Lisa Loeb and Nine Stories + Anya Marina
Highline Ballroom
Wednesday, 8pm, $29.50-$55
With cat-eye glasses, dark dresses, and a “Rachel” haircut combined with crafting the leading hit among a sudden post-grunge wave of female singer-songwriters for the most perfect Gen X film, Lisa Loeb had no way of avoiding the possibility of staking her claim as a cultural landmark of the 1990s. Fast-forward to now and we’re all still listening to “Stay (I Missed You),” watching Reality Bites, and loving Loeb’s earnest voice and relatable lyrics, as represented on her newest album No Fairy Tale. Catch her at Highline Ballroom and hop right on to that ’90’s nostalgia train. — By Brittany Spanos

Craig Morgan + Phil O’Donnell
Joe’s Pub
Tuesday, 6:30pm & 9:30pm, $35-$45
If he weren’t already a singer, Craig Morgan would make a good subject for a country song: Born in Tennessee, this married father of four served 10 years in the army before returning home to raise his kids, rescue someone else’s from a burning building, and (according to the genre’s most played song of 2005) spend his Sunday mornings in church and afternoons playing touch football with the neighbors. Tonight, he and frequent collaborator Phil O’Donnell perform the latest installment of Joe’s Pub’s CMA Songwriters series, showing us cityfolk what we’re missing with stripped-down versions of tunes like “More Cars Than People,” “Bonfire,” and “International Harvester.” — By Nick Murray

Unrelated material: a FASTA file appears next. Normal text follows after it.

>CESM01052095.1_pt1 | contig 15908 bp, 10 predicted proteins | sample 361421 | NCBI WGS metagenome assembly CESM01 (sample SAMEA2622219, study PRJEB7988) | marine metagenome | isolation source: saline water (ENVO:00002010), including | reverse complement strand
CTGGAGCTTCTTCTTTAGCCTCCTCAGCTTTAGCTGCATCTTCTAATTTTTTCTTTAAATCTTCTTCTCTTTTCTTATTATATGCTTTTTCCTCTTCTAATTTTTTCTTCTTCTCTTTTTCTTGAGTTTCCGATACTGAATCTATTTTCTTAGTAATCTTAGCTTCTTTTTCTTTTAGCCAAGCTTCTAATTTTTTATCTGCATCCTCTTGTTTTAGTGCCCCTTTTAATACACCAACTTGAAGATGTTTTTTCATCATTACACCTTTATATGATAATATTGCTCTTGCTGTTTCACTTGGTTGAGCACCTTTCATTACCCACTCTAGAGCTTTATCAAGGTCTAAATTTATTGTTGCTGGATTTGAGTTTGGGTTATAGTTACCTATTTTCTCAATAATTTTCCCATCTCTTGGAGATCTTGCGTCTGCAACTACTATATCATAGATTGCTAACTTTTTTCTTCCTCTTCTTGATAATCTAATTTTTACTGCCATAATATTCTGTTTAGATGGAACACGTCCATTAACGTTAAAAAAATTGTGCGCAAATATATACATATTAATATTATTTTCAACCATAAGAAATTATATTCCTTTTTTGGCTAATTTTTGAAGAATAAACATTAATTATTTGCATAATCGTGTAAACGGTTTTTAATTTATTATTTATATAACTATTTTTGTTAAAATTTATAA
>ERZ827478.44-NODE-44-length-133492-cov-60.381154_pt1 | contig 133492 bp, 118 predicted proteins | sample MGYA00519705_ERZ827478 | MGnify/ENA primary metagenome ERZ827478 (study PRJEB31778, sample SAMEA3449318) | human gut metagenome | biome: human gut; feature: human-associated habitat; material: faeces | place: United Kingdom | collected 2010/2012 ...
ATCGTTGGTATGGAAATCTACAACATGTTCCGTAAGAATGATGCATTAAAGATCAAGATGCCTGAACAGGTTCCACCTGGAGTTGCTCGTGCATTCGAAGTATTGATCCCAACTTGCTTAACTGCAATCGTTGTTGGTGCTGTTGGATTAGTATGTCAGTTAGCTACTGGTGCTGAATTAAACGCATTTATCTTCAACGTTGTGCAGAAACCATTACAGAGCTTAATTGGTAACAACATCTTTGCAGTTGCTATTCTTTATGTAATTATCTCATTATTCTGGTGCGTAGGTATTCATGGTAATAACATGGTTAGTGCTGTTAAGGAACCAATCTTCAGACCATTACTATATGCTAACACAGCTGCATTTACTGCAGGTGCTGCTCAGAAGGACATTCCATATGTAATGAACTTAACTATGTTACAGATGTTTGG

Julie Halston
Monday, 7pm, $25-$35
She’s funny reading the phone book or better yet, reading wedding announcements, something she actually might do in this look back at the material that has amused her and audiences over the years. She’s tall, she’s brash, she’s a stitch, and she’s a Charles Busch favorite. What else needs to be said? — By David Finkle

Talib Kweli
Brooklyn Bowl
Monday, 9pm, $15
Before going on tour, the Brooklyn-born rapper comes home for a two-night engagement to promote his forthcoming Prisoner of Conscious. Outside of Black Star, his groundbreaking duo with Yasiin Bey, formerly known as Mos Def, Kweli has carved a niche for himself by blending socially conscious themes with a pop sensibility and cerebral rhymes, never losing sight of the genre’s deep jazz lineage. The pulse of the synth-heavy Prisoner singles like “Upper Echelon” suggests that he remains in top form — By Aidan Levy

Anuhea + Justin Young
Santos’ Party House
Thursday, 7pm, $15
In an era of automated radio playlists and MCs rapping over mp3s, the great hip-hop DJs from years past still stand tall, and for your dancing pleasure, the folks at Santos Party House have assembled a few of the best on a single bill. Clark Kent made a name for himself producing tracks for 
Junior M.A.F.I.A. and Reasonable Doubt-era Jay-Z, while Stretch Armstrong cut 
records over the air for WKCR and Hot 97 and won’t be afraid drop a few house or club songs if the mood is right. Tony Touch held down the ’90s mixtape scene, and 
D-Nice goes back all the way to Boogie Down Productions. Rich Medina, meanwhile, had the Wick sweating at the latest New York Do Over. Expect more of the same tonight. — By Nick Murray